When the Crusaders occupied Jerusalem, they found an existing Church, Church authority; priests and people. But the Christians of the Holy Land had become a rninority over time. The Crusaders tried to re-establish a majority status for Christianity by bringing Franks into the country and inviting Christians from neighbouring countries to settle in Jerusalem, but all their attempts failed. The Church of Jerusalem was able to continue in its faith journey by its own strength and its local membership.
The Mamluk and Turkish eras were the most difficult in the history of Jerusalem. The Christian presence reached its lowest levels, and the Christians suffered from abuse, poverty, low morale, confiscation of land, property and livestock, in order to appease the greed of the Turkish governmental officials.
The surprise renaissance of the Church took place in the second half of the 19th century. An unexpected renaissance took place in the Church. An Anglican hishopric was established in Jerusalem in 1843 and the Latin Patriarchate was reestablished (1847).
The Greek Orthodox Patriarch returned to reside in Jerusalem, whereas before that time he was elected and resided in Constantinople. The three churches worked simultaneously, with equal energy, and according to the mentality of the time competed with each other. At the same time the churches, through their priests and delegates, were able to protect the local Christians from the greed and oppression of the Turks. They were also able to establish their official presence within the state (which I will get into later). They helped to raise their cutural and material status, and prepared them suitably to enter the world of the 20th century.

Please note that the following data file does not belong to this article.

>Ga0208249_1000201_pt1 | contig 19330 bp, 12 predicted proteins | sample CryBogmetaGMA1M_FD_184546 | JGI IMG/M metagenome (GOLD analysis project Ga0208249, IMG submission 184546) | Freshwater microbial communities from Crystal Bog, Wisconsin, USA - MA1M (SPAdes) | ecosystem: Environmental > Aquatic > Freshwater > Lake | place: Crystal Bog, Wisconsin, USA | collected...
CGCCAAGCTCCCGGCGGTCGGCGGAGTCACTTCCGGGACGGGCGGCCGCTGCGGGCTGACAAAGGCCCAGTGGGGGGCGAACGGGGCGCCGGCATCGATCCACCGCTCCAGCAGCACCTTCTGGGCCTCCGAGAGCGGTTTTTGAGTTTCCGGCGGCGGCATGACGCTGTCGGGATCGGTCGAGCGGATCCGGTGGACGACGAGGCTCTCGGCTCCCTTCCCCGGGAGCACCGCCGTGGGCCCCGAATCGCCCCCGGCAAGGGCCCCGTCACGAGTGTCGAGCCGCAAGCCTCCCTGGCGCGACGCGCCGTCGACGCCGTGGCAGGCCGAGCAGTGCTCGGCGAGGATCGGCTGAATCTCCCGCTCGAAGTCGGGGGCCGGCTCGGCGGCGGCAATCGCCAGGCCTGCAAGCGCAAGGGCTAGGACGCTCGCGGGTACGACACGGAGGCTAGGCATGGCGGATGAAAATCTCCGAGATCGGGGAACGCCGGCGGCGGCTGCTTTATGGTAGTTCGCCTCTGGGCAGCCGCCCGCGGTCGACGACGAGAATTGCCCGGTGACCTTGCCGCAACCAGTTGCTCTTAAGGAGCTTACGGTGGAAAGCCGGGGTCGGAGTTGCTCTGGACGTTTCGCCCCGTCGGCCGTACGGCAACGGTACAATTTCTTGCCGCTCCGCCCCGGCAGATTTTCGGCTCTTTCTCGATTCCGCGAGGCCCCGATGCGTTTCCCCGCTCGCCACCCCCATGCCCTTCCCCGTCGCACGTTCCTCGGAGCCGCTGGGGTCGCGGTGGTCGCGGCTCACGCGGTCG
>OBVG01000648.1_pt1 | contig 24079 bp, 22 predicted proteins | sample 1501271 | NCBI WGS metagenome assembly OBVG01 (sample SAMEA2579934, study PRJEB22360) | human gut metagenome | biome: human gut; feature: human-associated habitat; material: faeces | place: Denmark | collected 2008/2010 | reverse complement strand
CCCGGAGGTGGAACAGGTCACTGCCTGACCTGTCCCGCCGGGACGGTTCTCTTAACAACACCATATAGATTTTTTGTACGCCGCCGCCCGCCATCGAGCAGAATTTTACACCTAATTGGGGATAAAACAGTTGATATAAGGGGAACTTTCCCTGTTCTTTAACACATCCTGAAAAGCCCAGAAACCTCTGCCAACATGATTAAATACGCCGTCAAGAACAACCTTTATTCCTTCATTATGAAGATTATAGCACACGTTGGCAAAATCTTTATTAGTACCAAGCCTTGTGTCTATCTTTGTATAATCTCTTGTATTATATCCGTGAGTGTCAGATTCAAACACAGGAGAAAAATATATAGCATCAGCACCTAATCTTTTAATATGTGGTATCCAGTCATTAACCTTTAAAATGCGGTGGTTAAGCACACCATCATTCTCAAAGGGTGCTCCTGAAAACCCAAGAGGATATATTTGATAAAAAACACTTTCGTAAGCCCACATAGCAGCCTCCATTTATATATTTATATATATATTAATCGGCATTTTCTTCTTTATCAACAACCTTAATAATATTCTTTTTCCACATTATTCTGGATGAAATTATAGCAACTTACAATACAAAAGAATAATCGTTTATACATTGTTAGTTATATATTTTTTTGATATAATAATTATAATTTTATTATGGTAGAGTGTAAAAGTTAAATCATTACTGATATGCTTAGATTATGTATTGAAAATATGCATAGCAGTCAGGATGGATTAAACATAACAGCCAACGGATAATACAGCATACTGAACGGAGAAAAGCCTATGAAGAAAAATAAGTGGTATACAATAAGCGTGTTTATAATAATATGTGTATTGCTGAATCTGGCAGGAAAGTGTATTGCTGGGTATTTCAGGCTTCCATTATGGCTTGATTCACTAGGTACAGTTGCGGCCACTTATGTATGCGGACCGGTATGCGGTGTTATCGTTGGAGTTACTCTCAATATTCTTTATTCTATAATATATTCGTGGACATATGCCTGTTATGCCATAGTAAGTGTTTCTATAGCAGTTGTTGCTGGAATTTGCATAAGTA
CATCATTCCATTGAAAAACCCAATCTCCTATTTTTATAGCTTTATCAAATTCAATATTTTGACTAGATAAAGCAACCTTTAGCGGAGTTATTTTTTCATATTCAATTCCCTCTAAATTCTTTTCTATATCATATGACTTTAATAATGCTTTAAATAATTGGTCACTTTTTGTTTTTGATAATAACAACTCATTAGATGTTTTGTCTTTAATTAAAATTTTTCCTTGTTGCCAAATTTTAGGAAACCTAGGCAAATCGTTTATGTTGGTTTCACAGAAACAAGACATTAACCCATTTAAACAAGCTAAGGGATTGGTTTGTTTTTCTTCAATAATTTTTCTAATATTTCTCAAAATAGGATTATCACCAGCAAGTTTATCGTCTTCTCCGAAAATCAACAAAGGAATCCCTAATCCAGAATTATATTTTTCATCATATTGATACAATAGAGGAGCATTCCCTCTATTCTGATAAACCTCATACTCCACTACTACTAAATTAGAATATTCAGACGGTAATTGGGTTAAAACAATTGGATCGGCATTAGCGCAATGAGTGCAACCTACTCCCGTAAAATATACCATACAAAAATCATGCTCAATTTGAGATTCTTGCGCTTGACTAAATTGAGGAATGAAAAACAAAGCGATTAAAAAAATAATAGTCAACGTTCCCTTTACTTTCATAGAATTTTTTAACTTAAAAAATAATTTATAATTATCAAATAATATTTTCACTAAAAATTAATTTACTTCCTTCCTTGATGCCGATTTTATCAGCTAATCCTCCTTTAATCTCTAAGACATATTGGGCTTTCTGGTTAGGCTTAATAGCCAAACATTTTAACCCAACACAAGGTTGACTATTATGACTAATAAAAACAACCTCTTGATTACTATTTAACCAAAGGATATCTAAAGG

The beginning of the 20th century of the Church in Jerusalem saw a continuation of the Turkish presence, which ended with the First World War, and was followed by the British Mandate and later the Jordanian era. After that came the series of Arab-Israeli wars.
This was a quick presentation of the most important stages of the history of the Church of Jerusalem, by which I intended to point out that the local Christian presence in Jerusalem was not interrupted once, even in the darkest conditions. The current situation of the continued Christian presence in terms of numbers, culture, ethnic and legal status.
Numerically speaking, the Church has been a minority for eighteen out of the twenty centuries of its history. It had a majority from the 5th to 7th centuries, after which its majority status began to decline. Some historians put the number of Christians at the beginning of the Crusades at 50 percent of the population. At the turn of the 20th century it was 20 to 30 percent. Today's statistics are in agreement that only 2.5-3 percent of the population of Palestine, Jordan and Israel are Christians.